5 things to keep in mind for fall cleanups

August 14, 2023 -  By
Experts say its crucial to keep in mind your customer’s needs when preparing for fall  cleanup season. (Photo: Perillo Property Maintenance)

Experts say its crucial to keep in mind your customer’s needs when preparing for fall cleanup season. (Photo: Perillo Property Maintenance)

For many landscape companies, August is the time to prepare for fall. Maintenance crews will soon deal with wet weather, falling leaves and cooler temperatures.

Thankfully, the following experts share their tips on how to handle fall cleanups. Nick Carlson, founder of Mulch Mate; Marc Mataya, owner of Leaf Burrito; Tom McDermott, U.S. sales director for Tufx; and Shawn Perillo, owner of Perillo Property Maintenance in Hopewell Junction, N.Y., offer their advice on how to make the most of this season.

When talking about preparation for fall cleanups, Carlson compares it to preparing a meal. Organizing in advance simplifies the process of cooking. He says the same aspect applies to fall maintenance.

“Once you have the ingredients in place, you can make the food quickly,” Carlson says. “When you transfer that mindset over to landscapers, it helps them get ahead, put contracts in place and get all the work done.”

1. Communicate with customers

Carlson stresses the importance of effective communication between customers and contractors.

“If the customer has needs and they have a lot going on in their lives, they just want the job done,” Carlson says. He explains that customer needs require extra professionalism and initiative in communication. Don’t wait for the customer to talk to you. Be proactive in your communication with your customers.

2. Put packages together for customers

Carlson says typical fall cleanups begin in August when workers start aerating, seeding and applying starter fertilizer. From there, customers want to ensure contractors cut the lawn at the correct heights. Customers will also want to schedule crews before the offseason for tasks such as aeration or pruning.

By putting together packages for customers that include mowing, leaf cleanup and mulching, landscapers can bill their customers once a month.

“Eyes are on property managers to get on schedule, to place bids on other properties and ensure preparation for the next season,” Carlson says.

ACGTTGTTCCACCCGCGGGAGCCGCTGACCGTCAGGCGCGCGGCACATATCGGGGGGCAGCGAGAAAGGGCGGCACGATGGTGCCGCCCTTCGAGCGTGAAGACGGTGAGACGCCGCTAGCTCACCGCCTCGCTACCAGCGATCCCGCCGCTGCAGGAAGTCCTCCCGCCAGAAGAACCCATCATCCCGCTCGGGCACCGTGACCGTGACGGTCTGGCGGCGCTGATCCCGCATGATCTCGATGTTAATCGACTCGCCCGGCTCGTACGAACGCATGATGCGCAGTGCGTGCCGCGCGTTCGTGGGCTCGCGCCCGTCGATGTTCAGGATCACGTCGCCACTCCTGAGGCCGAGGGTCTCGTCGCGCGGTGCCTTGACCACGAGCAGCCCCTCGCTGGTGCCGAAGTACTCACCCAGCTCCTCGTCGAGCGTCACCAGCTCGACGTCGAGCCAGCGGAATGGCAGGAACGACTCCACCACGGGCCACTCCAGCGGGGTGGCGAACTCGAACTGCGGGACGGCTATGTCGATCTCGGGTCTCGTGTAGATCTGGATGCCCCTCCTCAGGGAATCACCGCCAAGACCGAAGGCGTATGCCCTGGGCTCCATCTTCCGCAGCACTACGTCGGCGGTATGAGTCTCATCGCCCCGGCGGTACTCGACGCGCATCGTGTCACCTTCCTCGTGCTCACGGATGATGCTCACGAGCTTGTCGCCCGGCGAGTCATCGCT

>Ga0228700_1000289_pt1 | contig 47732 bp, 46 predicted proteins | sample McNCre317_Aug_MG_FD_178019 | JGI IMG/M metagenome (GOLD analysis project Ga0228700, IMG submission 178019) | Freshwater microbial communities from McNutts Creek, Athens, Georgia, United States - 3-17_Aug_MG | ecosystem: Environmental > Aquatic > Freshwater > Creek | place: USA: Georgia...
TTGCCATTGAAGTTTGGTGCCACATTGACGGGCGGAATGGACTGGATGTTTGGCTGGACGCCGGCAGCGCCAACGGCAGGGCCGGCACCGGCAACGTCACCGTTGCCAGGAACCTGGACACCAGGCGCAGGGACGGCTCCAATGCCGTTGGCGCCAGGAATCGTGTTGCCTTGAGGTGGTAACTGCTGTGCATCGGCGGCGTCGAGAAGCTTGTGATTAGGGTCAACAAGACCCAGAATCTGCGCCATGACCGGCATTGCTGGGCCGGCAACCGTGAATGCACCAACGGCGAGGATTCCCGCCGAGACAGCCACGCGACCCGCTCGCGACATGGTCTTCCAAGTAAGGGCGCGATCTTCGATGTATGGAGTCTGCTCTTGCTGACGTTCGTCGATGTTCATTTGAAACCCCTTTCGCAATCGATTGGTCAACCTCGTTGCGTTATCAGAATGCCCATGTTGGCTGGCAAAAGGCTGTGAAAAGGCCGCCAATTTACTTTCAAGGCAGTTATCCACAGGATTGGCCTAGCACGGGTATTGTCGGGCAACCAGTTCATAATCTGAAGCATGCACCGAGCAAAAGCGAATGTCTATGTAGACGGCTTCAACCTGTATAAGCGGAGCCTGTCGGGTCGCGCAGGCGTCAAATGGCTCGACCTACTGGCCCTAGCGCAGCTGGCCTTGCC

3. Utilize proper scheduling

Perillo warns about the potential consequences of not properly scheduling customer appointments. Perillo Property Maintenance’s service mix includes maintenance, turf care, snow and ice management and mosquito control for a primarily residential clientele.

Contractors must be aware of clients’ properties and consider weather conditions on the day of service, he says. “If the weather is bad — windy or rainy — and it is an open field or area, you automatically know you can’t do that property,” Perillo says. “You don’t want your crew on that property wasting time, gas and energy.”

4. Make sure equipment runs properly

Perillo recommends landscapers make sure their equipment and mowers are ready for the job.

“Get your baggers on the mowers and make sure all of your equipment is running in tip-top shape for leaf removal,” he says. “For leaf cleanup and additional services, you don’t want your equipment to be broken down at the end of the season when we only have a tight window of time to get things done.”

McDermott agrees that proper tools and equipment should be a contractor’s focus.

“A large capacity dual-wheel wheelbarrow is an ideal tool for fall cleanup,” he adds. “That is a tool that can provide maximum capacity combined with maximum stability when it comes to those autumn months.”

5. Learn from the past

Mataya’s No. 1 tip for fall cleanups is to look at what didn’t work last year.

It’s about finding what is low-maintenance and sustainable, he says. Invest in long-term sustainable efforts when preparing for the fall. It’s also important to learn from mistakes so you don’t repeat them.

“I think the general gist is pay now or pay later,” Mataya says. “If you plan now for new and hardy equipment, the investment becomes basic maintenance for many years.”

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